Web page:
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  1. #1
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    Schwalbe One update (tube and tubeless)

    I posted an update on the front tubeless installation here: http://www.bikeforums.net/showthread...ess-update#top

    This is an update on the new Schwalbe One tires.

    We had a long discussion over lunch and then later in the car. Chris, my dear wife and stoker, wanted a detailed update on the wheels and tires that I have on the bike. We have now ridden outside 3 times on the new Schwalbe One tires. The front is the tubeless and the rear is a tube type. Both tires are new for this riding season. The reason that she wanted to know is that she has noticed that the ride at her end is SIGNIFICANTLY improved. It feels like the tires are not hitting the ground, almost like we are just floating along. Her quote not mine. I have also made the observation that the bike is amazingly smooth and quiet. This is a bike that we have ridden almost 15,000 miles. The new Schwalbe One tires have done something very nice to the ride. I did not realize that changing tires could make such a dramatic difference. 23 front 25 rear.

    Your Results May Vary!

  2. #2
    Senior Member waynesulak's Avatar
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    Quote Originally Posted by DubT View Post
    I posted an update on the front tubeless installation here: http://www.bikeforums.net/showthread...ess-update#top

    This is an update on the new Schwalbe One tires.

    We had a long discussion over lunch and then later in the car. Chris, my dear wife and stoker, wanted a detailed update on the wheels and tires that I have on the bike. We have now ridden outside 3 times on the new Schwalbe One tires. The front is the tubeless and the rear is a tube type. Both tires are new for this riding season. The reason that she wanted to know is that she has noticed that the ride at her end is SIGNIFICANTLY improved. It feels like the tires are not hitting the ground, almost like we are just floating along. Her quote not mine. I have also made the observation that the bike is amazingly smooth and quiet. This is a bike that we have ridden almost 15,000 miles. The new Schwalbe One tires have done something very nice to the ride. I did not realize that changing tires could make such a dramatic difference. 23 front 25 rear.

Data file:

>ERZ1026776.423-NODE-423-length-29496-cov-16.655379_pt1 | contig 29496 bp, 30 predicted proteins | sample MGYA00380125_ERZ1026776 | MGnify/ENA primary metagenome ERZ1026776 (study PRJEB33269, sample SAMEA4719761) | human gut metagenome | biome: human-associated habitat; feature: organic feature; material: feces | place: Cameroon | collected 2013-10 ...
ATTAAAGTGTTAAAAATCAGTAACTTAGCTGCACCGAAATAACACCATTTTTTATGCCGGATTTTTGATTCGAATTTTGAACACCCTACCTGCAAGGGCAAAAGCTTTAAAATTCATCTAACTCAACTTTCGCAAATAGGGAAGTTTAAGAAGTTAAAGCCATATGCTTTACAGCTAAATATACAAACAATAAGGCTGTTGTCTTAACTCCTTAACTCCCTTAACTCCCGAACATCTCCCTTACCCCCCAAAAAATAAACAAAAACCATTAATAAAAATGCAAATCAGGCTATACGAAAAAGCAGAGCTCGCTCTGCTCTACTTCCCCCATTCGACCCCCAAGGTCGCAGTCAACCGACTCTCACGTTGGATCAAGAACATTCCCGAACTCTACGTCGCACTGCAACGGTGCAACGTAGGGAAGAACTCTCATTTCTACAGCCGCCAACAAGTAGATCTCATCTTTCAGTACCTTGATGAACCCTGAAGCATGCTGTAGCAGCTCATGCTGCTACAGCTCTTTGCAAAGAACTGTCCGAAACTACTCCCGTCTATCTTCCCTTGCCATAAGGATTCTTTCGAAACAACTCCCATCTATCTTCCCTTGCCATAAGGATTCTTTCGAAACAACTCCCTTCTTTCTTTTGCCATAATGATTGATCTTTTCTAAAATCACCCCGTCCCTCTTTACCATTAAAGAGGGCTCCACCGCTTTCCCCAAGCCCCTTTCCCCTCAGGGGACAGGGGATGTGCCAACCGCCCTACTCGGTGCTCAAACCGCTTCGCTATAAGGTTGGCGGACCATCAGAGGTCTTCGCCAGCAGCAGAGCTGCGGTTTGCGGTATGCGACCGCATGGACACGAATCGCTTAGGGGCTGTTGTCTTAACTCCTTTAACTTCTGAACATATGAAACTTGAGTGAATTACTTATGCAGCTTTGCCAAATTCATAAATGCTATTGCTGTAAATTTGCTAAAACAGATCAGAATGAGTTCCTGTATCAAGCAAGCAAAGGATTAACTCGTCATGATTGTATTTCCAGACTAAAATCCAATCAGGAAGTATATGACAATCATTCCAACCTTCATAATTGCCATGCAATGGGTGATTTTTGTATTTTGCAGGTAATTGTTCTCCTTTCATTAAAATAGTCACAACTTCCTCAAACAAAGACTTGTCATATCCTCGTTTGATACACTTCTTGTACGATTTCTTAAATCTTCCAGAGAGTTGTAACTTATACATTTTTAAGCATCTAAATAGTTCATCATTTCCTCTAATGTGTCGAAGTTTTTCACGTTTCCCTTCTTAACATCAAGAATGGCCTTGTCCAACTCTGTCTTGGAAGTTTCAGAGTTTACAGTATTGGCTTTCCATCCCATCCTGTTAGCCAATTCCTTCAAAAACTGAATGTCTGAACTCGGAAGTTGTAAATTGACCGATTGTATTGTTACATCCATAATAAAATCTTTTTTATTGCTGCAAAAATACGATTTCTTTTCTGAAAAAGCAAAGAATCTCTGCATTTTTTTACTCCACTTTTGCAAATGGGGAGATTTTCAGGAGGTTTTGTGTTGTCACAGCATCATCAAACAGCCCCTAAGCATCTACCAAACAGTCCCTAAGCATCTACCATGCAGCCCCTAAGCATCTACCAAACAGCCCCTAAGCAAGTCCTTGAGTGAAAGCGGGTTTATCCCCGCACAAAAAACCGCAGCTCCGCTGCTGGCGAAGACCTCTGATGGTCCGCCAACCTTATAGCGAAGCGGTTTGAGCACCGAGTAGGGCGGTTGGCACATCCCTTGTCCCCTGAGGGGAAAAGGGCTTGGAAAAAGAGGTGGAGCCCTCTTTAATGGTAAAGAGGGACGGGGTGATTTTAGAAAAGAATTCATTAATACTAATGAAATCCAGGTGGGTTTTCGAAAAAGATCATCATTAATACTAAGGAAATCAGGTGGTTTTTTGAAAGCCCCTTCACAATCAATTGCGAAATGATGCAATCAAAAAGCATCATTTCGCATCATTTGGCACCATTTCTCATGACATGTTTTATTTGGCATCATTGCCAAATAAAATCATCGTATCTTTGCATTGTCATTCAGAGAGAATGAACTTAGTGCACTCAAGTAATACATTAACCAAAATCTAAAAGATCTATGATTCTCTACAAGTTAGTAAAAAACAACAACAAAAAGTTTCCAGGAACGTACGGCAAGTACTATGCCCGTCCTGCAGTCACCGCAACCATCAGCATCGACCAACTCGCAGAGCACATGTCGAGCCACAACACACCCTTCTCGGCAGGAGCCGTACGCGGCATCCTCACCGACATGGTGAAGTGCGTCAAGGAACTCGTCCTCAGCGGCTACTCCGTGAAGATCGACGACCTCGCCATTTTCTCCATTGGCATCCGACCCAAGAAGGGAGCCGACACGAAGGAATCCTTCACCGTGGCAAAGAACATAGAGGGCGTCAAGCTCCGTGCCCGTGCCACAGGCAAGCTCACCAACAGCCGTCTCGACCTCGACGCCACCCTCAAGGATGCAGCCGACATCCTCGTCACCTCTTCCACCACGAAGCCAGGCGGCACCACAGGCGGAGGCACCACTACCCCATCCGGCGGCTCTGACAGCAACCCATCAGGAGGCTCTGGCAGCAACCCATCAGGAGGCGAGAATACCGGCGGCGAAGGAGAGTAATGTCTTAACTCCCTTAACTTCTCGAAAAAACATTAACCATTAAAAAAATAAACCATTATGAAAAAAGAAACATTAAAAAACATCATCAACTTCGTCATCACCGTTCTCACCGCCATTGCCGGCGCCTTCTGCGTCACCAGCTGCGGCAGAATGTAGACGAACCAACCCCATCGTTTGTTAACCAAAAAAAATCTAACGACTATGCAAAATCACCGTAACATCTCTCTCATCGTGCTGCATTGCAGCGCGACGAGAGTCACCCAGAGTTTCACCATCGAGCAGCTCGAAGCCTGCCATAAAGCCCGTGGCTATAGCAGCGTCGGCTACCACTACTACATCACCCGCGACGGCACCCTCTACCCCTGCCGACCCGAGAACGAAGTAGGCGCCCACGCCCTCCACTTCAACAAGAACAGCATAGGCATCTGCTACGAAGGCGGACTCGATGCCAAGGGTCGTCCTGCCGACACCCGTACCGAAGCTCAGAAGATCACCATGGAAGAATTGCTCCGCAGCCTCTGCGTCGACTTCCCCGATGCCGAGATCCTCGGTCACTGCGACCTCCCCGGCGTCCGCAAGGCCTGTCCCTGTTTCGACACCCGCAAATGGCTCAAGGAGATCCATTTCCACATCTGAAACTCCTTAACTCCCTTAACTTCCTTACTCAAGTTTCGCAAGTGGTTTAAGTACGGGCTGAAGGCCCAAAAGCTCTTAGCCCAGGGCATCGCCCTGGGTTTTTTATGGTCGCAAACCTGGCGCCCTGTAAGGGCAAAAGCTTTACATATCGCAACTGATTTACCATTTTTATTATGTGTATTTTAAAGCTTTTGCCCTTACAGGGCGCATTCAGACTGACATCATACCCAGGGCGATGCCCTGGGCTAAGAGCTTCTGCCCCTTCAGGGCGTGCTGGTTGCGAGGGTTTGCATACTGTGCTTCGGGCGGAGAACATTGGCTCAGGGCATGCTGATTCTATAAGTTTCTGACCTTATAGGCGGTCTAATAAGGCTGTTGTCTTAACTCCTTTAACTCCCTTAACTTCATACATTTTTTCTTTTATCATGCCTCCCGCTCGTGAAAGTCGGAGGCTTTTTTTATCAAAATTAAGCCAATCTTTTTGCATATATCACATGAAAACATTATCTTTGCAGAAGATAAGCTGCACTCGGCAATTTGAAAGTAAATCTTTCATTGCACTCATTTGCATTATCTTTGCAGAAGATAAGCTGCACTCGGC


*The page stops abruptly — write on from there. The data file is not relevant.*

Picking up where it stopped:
Your Results May Vary!
    For comparison what was the old rear tire make/model, tire width and pressure?

  3. #3
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    Wayne, I have been running Schwalbe ZX's both front and rear. 23 in the front and 25 in the rear. 115 psi in the front and 120 in the rear, latex tubes in both. On our ride today I lowered the from to 90 and it felt great, 117 in the rear, stoker just said that the ride was great.

    Wayne, from Illinois, right now in North Little Rock, our daughter raced a road race and we rode the course in reverse (open course, with permission)

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    Been using the Schwable "1" 700x28 clincher 245 grams, 80 gram tube on Hed Beligum C2 the last 2 months for training purposes, 90 psi front & rear, these are by far some of the smoothest rolling tires I've used, 28's probably factor into that, but up at speeds descending they are so rock solid feeling and fast I'm having second thoughts on throwing the 23's away. I think the "1"s will live up to the hype!

  5. #5
    Tandem Vincitur Ritterview's Avatar